The political unlikeliness at the root of Buff’s future history have always been problematic, but it becomes even more so as the series advance and Crush Depth, for instance, suggests an escalation of warfare from countries lining up against the US. Now, I would pay good money for a military thriller in which the US was the antagonist that a righteous alliance of nations would try to contain (heck, we’re already half-way there today), but somehow I don’t think that this is what Buff has in mind. (Wouldn’t it be a fantastic twist, though?) Oh well, onward, what with tactical nuclear weapons raining down on our protagonists like so many cheap fireworks.

Buff’s strength has been in portraying submarine warfare as a complex interrelationship between psychological, military, oceanographic and technological factors. While the degree of innovation is smaller in Crush Depth than in the series’s previous two volumes, there are still a number of good ideas and scenes here and there. Particularly noteworthy is a third act taking place under the Antarctic Ross Ice Shelf, though the final conclusion seems weak after all the build-up leading to it.

In terms of story-telling, Buff is still improving, though he still has a way to go before delivering a novel that can be enjoyed by laypersons: There are a number of hilariously unconvincing dramatic blunders in Crush Depth, including the clumsy introduction of Fuller’s father (“I haven’t thought about my father in months because I don’t like him… wait… who’s that man at the urinal? It’s my father!”) and a fake death that just isn’t unconvincing (no one will buy in it), but doesn’t even make sense in the internal logic of the series.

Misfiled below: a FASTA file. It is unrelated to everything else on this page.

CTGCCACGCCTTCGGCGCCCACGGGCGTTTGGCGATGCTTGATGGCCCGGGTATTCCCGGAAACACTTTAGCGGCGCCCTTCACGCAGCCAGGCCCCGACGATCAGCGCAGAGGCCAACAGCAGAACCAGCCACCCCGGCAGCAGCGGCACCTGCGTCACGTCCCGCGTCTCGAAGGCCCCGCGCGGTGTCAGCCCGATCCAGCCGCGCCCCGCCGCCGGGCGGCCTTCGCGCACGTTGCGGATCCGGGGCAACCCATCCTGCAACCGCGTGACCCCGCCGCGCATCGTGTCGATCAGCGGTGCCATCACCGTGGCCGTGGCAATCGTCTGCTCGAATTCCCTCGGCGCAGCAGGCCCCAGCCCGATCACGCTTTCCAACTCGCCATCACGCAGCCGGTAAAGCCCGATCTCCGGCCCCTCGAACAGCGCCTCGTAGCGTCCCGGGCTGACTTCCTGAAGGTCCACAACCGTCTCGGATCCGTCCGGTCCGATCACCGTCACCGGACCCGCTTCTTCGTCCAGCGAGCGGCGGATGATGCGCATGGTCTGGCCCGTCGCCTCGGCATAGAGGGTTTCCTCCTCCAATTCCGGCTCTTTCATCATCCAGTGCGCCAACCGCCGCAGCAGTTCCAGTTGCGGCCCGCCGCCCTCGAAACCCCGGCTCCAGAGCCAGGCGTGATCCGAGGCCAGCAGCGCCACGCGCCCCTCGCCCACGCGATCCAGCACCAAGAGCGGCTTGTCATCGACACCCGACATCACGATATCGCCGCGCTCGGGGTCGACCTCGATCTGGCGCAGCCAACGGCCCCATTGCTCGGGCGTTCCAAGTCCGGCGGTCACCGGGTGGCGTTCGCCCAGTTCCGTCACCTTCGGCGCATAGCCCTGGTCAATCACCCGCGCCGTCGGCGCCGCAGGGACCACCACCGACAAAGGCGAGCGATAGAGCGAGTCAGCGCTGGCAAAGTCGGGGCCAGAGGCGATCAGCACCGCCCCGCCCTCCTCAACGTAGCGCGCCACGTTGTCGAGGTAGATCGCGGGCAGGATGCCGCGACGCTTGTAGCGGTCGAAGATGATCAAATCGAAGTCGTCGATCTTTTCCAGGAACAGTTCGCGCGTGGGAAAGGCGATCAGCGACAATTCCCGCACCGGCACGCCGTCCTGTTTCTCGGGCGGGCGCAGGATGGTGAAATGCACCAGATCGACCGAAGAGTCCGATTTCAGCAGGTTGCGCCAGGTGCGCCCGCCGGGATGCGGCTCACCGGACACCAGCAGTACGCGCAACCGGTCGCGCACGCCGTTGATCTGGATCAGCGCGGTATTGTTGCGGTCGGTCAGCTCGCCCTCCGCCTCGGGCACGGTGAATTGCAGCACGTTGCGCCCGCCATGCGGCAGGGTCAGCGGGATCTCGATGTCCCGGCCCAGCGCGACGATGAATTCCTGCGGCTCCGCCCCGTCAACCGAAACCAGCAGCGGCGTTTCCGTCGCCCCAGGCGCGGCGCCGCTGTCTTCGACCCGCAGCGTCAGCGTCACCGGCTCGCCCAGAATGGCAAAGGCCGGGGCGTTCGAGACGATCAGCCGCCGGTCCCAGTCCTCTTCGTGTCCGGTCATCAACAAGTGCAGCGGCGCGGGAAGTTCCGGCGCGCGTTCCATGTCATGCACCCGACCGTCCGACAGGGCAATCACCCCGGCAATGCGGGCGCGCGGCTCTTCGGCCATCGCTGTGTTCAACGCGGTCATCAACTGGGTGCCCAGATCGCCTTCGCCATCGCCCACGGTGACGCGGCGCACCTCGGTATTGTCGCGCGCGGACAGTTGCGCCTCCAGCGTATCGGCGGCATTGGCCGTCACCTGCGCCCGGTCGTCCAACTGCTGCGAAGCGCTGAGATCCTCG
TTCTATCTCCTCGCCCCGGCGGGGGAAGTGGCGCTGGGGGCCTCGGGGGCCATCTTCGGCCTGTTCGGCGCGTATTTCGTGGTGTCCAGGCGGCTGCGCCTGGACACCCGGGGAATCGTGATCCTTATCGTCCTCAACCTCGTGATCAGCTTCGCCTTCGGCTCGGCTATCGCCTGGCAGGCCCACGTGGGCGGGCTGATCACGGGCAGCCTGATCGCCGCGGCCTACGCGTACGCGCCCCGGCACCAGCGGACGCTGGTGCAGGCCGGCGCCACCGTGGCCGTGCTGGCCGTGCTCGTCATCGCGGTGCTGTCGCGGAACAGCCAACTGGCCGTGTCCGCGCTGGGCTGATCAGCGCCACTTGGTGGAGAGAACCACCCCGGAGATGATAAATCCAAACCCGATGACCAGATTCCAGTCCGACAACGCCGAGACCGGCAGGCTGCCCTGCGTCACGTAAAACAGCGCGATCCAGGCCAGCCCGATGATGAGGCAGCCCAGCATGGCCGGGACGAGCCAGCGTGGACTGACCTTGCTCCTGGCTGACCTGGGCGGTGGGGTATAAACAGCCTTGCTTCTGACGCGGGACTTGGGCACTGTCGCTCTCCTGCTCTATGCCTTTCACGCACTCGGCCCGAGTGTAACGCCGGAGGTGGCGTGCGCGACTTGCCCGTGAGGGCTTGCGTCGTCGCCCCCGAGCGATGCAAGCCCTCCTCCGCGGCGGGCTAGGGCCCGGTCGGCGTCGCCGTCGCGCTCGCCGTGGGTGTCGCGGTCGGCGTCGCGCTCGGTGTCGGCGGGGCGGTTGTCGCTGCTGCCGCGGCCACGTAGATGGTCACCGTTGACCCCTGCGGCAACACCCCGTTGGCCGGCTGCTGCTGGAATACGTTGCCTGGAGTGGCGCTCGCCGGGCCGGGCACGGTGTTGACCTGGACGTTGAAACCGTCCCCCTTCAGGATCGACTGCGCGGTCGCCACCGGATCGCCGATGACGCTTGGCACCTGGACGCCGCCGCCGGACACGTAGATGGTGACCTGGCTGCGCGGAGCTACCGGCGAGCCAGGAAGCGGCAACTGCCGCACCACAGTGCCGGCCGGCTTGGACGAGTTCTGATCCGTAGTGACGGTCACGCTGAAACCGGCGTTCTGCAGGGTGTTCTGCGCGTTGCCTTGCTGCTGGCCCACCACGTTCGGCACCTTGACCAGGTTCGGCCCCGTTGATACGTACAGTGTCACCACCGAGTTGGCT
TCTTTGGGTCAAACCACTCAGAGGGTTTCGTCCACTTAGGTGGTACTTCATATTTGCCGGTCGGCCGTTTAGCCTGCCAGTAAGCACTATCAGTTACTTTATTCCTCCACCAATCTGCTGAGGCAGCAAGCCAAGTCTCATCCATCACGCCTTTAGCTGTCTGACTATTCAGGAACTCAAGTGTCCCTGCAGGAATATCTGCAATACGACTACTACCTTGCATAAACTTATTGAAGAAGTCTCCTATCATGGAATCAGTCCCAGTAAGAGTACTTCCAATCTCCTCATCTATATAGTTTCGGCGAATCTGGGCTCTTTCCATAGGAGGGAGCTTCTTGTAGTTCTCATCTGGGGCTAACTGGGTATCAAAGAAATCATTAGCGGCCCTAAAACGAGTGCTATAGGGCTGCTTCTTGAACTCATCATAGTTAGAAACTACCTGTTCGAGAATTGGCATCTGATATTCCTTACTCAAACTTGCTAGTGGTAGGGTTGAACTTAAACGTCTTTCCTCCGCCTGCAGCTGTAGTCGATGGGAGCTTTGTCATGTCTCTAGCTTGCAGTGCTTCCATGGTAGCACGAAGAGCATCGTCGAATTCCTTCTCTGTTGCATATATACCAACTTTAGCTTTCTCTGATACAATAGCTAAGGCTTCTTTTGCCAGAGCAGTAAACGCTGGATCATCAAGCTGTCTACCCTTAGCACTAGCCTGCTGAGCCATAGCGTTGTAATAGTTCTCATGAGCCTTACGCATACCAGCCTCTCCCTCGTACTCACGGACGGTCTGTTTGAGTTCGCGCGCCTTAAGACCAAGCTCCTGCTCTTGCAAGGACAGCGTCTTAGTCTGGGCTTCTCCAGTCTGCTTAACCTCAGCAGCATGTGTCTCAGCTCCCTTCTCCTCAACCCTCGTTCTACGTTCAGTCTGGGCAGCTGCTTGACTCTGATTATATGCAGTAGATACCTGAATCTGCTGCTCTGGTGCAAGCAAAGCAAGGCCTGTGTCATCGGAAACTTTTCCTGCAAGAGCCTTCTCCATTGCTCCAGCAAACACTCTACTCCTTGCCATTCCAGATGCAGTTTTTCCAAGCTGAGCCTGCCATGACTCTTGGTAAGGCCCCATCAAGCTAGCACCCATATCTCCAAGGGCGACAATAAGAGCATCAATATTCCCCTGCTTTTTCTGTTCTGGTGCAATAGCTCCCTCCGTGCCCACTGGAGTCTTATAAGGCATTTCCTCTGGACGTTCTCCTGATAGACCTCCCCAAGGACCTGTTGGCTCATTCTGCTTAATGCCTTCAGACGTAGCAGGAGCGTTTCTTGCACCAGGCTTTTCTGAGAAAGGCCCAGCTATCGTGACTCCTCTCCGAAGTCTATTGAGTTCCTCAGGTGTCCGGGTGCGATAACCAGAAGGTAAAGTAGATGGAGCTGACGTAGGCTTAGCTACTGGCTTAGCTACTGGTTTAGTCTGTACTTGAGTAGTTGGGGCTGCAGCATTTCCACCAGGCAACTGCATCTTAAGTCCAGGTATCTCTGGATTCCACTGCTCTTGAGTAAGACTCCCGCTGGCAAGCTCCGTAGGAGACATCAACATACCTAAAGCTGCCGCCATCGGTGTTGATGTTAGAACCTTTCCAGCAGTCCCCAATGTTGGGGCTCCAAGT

Given that even this type of stuff represents an improvement over the previous novels, you can see why I’m sceptical as to whether I’ll ever truly enjoy one of Buff’s novels. I happened to have the first three books on my shelves, but now that I’m done with them, it’ll be a challenge to convince myself to pick up the follow-up Tidal Rip. Maybe at a used book sale. Provided it’s really, really cheap.

Thunder in the Deep, Joe Buff

Bantam, 2001, 465 pages, C$9.99 mmpb, ISBN 0-553-58240-2

The problem with most military thrillers isn’t with the “military” part. Often recruited from active or retired ranks, military fiction writers have the technical details down pat. Given them the slightest excuse for a fictional war and they’ll be able to describe in telling detail how men will fight. What’s usually missing is the stuff fiction thrives on: Characters. Engaging writing. Adequate pacing. Dramatic build-up. Your typical military thriller can be mesmerizing if it’s written with competence, but too many such novels are published without much attention to traditional story-telling skills.